It’s been seven years since Maverick Sabre first arrived on the UK scene as a fresh-faced Irish (but London born) rapper with a brassy singing voice. Championed by Plan B, his music drew a line between the Irish, American and UK rap scenes he grew up on and the timeless blues and trad Irish music of his family’s heritage. His debut album, Lonely Are The Brave, was a roaring success, arriving at #2 on the UK album charts and going on to sell over 250,000 copies.
Since then he has undergone a bold and inventive evolution as an artist, into a visionary and melodic songwriter capable of telling eternal stories that critique the world around him with a shrewd eye. His new album is dreamy and psychedelic at times, whilst also feeling haunting, gritty and rock inspired. There is nothing he will not turn his mind to, if he feels he has something to say, from the tragedy of Grenfell to the ways in which we place our faith in false icons. Rap may not be his biggest reference point anymore, but his hip-hop upbringing has instilled a passion for making music that is always brutally and unashamedly honest at all times.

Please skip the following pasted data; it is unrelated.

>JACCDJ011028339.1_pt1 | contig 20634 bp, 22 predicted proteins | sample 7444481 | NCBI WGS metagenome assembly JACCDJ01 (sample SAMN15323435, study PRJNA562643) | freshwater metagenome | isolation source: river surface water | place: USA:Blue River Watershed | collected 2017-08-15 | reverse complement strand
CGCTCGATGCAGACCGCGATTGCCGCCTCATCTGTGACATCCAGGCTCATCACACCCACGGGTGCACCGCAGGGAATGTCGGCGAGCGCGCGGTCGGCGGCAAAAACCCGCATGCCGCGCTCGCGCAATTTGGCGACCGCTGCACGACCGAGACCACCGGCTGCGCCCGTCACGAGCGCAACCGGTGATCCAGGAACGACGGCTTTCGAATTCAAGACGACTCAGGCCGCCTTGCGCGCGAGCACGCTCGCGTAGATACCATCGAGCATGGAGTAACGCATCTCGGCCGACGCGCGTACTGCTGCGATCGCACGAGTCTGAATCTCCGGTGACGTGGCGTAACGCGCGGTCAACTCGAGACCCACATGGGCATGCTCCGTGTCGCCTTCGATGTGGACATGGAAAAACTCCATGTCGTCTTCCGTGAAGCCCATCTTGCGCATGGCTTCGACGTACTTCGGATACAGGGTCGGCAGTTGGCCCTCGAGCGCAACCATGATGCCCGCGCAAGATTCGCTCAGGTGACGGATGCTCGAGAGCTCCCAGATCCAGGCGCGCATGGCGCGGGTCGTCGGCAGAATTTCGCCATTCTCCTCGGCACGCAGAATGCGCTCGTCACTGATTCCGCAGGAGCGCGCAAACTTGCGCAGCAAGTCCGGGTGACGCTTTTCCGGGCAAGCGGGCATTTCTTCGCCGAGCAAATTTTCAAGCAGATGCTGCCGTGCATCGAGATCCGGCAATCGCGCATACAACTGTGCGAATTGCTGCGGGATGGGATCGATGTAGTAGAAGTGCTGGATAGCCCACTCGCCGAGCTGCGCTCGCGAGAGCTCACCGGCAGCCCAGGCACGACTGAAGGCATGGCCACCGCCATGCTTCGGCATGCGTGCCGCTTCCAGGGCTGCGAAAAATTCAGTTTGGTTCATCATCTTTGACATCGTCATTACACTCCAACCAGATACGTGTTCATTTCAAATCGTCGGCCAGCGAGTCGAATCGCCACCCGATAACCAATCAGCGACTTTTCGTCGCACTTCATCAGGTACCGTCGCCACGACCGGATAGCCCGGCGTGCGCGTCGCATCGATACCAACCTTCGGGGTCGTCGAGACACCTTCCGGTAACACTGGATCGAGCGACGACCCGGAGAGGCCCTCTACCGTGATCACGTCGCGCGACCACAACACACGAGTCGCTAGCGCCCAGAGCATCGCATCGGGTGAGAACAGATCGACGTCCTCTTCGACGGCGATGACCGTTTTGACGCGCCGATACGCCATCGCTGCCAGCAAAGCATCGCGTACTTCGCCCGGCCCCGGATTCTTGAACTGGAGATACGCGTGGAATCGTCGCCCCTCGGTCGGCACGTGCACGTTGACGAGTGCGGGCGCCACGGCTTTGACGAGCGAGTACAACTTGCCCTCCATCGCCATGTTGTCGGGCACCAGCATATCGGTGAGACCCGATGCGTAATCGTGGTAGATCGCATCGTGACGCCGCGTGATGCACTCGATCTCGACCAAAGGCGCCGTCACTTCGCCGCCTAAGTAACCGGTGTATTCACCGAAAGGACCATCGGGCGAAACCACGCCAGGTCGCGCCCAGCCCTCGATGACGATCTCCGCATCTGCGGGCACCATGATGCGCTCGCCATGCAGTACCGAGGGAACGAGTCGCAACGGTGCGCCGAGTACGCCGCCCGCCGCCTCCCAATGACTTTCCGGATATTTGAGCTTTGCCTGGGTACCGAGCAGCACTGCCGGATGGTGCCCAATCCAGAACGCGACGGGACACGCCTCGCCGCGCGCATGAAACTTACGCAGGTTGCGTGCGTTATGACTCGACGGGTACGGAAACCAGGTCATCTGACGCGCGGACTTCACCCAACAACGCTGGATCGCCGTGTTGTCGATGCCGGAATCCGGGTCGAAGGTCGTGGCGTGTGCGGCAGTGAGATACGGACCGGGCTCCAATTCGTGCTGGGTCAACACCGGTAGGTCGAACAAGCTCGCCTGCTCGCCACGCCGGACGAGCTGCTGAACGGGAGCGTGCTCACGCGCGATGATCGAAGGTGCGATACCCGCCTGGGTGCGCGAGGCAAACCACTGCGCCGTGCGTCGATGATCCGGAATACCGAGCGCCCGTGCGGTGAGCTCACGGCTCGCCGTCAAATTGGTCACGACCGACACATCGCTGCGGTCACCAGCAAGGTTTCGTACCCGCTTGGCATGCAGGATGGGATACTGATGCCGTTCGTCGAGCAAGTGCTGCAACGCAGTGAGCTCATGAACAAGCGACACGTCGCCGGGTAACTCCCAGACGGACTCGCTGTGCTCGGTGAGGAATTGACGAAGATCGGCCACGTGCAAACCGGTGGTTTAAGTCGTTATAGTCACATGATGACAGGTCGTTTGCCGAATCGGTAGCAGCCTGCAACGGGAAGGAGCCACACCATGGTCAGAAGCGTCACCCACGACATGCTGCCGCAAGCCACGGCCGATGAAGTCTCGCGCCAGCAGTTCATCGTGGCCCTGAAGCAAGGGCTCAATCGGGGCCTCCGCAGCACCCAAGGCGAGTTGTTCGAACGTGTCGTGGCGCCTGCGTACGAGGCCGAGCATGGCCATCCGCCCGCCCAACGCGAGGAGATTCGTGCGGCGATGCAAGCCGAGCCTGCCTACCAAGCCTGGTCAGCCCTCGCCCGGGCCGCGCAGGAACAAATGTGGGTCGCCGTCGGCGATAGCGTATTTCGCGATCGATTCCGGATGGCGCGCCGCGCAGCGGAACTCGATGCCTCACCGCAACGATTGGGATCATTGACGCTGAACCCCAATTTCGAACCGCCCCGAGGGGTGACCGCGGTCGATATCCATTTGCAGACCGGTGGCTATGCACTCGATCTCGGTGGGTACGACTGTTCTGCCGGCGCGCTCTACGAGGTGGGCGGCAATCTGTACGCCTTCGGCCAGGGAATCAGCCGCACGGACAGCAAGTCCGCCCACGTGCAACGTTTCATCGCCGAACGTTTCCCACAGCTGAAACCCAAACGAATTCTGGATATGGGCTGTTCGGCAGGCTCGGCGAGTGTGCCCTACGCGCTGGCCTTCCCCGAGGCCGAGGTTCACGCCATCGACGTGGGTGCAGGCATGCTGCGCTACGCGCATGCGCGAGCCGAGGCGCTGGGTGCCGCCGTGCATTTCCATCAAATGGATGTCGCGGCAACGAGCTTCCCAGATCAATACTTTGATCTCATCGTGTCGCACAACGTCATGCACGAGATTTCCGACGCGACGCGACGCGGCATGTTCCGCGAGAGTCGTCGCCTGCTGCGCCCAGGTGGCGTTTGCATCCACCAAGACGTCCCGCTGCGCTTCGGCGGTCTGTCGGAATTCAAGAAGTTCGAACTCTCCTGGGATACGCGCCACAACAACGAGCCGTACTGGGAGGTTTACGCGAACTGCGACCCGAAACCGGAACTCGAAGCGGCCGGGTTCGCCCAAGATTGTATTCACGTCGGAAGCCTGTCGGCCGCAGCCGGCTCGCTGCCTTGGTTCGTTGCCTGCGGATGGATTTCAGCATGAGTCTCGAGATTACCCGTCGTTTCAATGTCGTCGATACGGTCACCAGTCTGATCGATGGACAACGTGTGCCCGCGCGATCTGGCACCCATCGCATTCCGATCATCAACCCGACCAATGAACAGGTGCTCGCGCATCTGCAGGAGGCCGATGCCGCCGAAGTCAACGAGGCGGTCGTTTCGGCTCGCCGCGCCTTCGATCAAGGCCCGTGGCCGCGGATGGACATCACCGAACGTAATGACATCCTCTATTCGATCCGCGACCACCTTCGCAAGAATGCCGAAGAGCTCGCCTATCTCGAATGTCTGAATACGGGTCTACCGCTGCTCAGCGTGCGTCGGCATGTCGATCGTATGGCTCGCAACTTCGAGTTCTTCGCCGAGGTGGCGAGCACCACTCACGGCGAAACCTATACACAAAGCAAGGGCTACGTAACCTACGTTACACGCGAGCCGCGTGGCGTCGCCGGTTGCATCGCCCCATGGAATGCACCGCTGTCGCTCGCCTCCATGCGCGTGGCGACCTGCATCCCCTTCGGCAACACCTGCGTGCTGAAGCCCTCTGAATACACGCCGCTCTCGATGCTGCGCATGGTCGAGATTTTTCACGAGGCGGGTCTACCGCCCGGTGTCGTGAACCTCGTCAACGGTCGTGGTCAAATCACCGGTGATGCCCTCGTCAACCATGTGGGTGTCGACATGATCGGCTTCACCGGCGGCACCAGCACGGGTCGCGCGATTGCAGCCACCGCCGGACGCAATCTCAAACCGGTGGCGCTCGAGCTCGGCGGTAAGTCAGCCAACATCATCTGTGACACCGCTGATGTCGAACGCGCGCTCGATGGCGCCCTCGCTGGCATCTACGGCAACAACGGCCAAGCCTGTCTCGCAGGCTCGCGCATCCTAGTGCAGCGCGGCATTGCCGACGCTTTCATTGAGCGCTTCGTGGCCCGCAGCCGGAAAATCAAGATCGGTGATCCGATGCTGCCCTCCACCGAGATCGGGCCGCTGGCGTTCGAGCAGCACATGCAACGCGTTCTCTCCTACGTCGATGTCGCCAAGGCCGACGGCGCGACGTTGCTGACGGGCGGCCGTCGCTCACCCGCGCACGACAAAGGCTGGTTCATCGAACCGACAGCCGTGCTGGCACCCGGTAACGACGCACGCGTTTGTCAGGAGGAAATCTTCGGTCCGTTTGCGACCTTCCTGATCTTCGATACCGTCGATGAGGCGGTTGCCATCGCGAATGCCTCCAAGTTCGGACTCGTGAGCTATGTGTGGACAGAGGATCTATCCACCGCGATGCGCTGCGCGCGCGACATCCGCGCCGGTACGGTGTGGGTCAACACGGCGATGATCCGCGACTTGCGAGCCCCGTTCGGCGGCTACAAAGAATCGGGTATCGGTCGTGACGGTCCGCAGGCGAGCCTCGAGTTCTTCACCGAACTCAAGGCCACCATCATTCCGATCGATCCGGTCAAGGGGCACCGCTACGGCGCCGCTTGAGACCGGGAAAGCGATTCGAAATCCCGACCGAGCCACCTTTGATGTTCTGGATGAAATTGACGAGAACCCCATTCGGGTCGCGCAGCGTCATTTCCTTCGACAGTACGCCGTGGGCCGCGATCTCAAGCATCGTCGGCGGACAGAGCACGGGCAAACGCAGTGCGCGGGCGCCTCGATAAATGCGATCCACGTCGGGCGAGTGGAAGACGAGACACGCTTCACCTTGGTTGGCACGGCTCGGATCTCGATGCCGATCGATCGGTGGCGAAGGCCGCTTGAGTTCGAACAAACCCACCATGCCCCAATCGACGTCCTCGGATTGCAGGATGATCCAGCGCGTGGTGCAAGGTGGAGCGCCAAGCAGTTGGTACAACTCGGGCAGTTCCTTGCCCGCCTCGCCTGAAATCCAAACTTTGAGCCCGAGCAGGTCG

“For me,” says Maverick Sabre, “every album is about what I feel at that time, and what I feel needs to be said about society and my own personal life. It’s like a diary entry.”